Besides, minimum wage laws cause unemployment. That is a fact, and if you support such laws, then many of the low-waged workers whose interests you claim to uphold end up with no job, and thus in a worse position than before, living on benefits, so what your 'social libertarianism' leads to is endemic unemployment, state intervention and an increase in poverty.

In what way are you a libertarian? Justify yourself!

Dick Puddlecote said...

BHJ: True that we can't agree all the time, but most will do I s'pose. :)

On the 50 year old and younger guys factor, there is far more at play in the labour market than that. An older worker brings with them experience and knowledge, a younger person has only brawn (mostly) in your scenario. Productivity and value to the employer can be measured in gazillions of ways.

On the point Davies raised, I think it's again far too easy to paint it as some push to get a lower working wage for minorities. In the areas which you and I agree on, he argues solely for freedom of choice. I don't see why this issue should be viewed differently. He's a libertarian Tory, it's hard to see past that in anything he says (including CCTV albeit from a counter-intuitive standpoint).

Dick Puddlecote said...

Anon @ 17:07: We didn't see slave wages in the UK prior to the NMW, and Germany get by fine without one, so IMHO that's a red herring.

Conversely, minimum wage legislation in NZ for example, has been linked with youth unemployment (they have dabbled and not dabbled at different times), just as it has in many other countries where it has been tried (including the UK).

If we're so eager to see the less well off paid a decent wage, we should be prepared to pay for it in welfare top-ups rather than private businesses being forced by law to ease our consciences for us. The simplistic answer of a NMW only has the potential to curtail jobs, never to create them.

Put yourself in the shoes of an employer. You have two candidates. One a worker of 25 with experience, the other an 18 year old who will require training up with no guarantee (under the HRA) that you will be able to ensure he stay until you recoup the value of his training). Who would you employ?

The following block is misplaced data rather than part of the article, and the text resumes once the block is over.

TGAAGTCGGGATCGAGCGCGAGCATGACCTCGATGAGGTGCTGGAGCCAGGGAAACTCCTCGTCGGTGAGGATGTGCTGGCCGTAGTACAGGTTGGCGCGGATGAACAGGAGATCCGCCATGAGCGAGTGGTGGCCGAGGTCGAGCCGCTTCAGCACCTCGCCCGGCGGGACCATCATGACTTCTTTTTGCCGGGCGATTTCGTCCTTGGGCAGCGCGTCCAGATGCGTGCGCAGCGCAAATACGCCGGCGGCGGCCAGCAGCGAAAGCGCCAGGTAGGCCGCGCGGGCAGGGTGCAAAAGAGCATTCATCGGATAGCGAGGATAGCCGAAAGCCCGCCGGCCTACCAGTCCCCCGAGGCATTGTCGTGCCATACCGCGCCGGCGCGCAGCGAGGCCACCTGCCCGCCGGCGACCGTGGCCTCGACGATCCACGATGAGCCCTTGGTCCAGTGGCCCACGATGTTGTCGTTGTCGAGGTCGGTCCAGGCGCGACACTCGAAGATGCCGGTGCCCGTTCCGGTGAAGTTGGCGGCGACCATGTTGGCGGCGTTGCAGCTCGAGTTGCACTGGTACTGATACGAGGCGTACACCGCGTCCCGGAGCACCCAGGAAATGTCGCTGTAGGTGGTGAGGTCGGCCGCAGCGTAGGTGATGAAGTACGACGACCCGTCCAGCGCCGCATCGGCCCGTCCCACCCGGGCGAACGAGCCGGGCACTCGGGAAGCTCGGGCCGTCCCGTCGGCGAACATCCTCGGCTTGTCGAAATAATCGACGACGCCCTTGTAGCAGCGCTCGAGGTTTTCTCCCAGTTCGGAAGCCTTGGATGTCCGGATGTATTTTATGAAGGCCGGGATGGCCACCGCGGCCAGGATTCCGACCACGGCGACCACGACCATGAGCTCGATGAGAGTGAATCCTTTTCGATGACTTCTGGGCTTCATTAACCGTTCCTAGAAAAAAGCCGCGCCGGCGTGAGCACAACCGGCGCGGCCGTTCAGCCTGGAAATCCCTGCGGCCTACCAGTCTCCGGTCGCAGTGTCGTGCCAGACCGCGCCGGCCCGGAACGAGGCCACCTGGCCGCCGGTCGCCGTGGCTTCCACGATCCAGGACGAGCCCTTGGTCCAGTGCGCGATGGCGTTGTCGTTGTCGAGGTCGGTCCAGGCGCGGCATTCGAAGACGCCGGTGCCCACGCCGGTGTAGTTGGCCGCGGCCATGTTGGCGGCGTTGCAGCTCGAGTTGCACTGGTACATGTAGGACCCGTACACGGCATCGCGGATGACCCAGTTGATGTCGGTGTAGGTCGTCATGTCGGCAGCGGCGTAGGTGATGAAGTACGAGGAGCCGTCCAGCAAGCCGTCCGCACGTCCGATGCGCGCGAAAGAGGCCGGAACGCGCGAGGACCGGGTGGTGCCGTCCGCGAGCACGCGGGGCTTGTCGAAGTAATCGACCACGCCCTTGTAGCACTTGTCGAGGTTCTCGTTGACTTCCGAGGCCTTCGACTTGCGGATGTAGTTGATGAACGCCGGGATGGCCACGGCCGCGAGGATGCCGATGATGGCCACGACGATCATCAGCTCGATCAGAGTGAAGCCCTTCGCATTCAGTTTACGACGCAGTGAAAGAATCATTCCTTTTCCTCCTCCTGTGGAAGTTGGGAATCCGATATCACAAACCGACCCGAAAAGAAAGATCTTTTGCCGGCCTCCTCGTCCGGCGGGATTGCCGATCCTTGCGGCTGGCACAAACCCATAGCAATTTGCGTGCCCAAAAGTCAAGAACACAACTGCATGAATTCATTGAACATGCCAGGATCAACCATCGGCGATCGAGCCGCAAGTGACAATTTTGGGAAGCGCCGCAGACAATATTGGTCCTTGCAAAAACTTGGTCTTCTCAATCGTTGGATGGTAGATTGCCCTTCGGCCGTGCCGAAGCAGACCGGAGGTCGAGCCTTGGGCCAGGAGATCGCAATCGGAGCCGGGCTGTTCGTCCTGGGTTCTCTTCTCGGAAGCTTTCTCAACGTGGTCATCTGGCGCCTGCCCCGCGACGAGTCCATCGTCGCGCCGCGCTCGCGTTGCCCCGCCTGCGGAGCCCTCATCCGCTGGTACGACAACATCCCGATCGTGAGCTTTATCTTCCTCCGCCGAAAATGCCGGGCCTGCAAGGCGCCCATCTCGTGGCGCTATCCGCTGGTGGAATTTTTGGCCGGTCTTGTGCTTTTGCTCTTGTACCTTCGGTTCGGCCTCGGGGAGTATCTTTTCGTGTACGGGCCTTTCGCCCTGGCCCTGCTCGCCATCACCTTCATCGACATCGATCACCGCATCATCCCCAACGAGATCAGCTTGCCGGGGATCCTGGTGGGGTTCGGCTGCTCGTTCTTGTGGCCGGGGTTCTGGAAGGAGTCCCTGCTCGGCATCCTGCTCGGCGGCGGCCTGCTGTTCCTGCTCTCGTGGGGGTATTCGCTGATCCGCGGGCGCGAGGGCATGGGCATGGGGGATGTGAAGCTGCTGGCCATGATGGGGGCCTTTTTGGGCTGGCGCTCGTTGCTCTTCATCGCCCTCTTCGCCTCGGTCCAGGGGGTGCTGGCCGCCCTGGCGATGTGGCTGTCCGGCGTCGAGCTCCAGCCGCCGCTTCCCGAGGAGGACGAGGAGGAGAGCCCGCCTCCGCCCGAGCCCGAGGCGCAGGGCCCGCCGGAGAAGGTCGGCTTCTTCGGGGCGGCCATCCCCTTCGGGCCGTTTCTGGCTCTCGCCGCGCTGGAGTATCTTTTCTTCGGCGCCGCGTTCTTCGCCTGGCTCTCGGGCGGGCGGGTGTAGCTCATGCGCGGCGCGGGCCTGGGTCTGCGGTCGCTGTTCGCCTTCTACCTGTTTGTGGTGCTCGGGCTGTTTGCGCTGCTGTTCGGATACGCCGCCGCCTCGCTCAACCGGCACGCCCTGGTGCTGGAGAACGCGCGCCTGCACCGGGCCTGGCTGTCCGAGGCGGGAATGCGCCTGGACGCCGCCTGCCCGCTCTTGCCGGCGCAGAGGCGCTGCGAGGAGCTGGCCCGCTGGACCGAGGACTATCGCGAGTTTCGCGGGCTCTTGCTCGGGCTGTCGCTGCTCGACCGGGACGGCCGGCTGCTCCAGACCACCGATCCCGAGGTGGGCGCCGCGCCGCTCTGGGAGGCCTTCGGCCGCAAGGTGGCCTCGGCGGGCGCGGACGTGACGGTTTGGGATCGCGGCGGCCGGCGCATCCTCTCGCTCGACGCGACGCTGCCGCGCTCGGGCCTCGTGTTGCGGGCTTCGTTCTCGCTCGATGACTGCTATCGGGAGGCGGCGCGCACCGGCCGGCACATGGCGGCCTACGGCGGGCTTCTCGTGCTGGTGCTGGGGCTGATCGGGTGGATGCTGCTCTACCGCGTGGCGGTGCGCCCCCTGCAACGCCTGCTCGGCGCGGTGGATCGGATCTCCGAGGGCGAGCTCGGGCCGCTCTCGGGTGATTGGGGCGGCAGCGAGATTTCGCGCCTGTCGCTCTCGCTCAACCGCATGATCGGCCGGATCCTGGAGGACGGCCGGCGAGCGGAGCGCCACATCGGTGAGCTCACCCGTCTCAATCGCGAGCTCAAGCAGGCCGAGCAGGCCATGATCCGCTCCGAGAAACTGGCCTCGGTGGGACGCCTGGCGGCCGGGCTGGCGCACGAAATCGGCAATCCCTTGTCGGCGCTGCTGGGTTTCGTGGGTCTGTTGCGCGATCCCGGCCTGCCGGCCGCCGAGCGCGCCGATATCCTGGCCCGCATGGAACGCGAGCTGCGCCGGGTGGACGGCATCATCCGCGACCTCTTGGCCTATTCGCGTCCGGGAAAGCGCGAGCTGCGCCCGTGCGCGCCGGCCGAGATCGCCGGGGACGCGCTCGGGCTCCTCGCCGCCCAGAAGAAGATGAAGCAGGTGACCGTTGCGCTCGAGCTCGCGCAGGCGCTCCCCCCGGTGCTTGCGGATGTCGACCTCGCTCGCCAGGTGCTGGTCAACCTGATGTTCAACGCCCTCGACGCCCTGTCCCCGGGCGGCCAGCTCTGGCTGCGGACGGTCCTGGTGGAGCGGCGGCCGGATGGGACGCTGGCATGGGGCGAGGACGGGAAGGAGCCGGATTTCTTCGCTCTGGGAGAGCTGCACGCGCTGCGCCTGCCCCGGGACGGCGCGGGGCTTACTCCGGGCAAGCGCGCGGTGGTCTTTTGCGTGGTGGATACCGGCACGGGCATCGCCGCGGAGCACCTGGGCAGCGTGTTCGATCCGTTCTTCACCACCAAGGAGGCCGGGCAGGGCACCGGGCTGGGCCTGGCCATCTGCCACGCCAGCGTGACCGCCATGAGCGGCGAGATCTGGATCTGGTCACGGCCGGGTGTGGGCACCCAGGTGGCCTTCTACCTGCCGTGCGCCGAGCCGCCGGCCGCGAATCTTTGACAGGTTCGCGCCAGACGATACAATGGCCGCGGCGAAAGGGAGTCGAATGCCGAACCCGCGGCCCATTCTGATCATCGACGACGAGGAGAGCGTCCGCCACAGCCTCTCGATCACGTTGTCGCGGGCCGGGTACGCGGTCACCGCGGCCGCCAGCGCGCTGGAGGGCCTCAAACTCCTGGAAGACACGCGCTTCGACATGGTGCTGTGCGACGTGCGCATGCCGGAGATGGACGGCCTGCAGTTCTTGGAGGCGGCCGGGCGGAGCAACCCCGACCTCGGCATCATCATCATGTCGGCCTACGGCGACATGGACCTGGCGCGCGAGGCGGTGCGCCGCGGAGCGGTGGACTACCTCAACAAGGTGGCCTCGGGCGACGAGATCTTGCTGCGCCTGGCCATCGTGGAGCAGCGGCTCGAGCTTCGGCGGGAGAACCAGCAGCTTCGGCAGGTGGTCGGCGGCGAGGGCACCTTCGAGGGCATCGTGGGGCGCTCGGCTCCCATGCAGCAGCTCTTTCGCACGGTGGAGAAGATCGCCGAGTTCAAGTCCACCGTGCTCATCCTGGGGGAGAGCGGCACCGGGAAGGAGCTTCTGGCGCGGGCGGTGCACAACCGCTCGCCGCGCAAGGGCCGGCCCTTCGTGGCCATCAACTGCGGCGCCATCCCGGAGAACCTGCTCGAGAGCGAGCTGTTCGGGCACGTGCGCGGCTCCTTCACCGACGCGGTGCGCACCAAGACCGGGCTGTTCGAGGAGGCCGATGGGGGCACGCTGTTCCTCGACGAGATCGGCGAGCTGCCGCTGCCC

SadButMadLad said...

@Anon 16:12

"So a 50+ manual worker should get less money than a 16/17/18/ whatever year old in the same job?"

Depends on the job. Sometimes a 50+ manual workers is better than a 16yr old because they have been done the job for years. If it's purely down to lifting weights then a fit 25yr old might be better than an unfit 50yr old, but not all the time. The business will know this from the individual worker's productivity levels and the employee will be paid accordingly (eg. piece work rates).

Don't forget that disabled people get a lot of benefits and they are supported by family and the state. So the wage they get is on top of this and they don't need the wage to pay for all their outgoings.

Will it mean that employers will offer lower and lower wages? No, that's silly. People will not take such jobs so the employer will not get any workers. Pay levels are not something which goes down, they generally go up as businesses try and get the best workers for the task at hand.

Ford famously paid twice the going rate for his workers because he wanted to keep them from leaving and also to keep them happy. Because his workers were twice as productive he could still sell his model T for $300 compared to the $800 they initially sold for.

Shinar's Basket Case said...

Crippled Son, who is a spaz and wheelchair bound, says he'd be quite happy to start out at less than the MW if it meant an employer giving him a chance, just a chance, to prove himself.

Its not so much about money but self worth.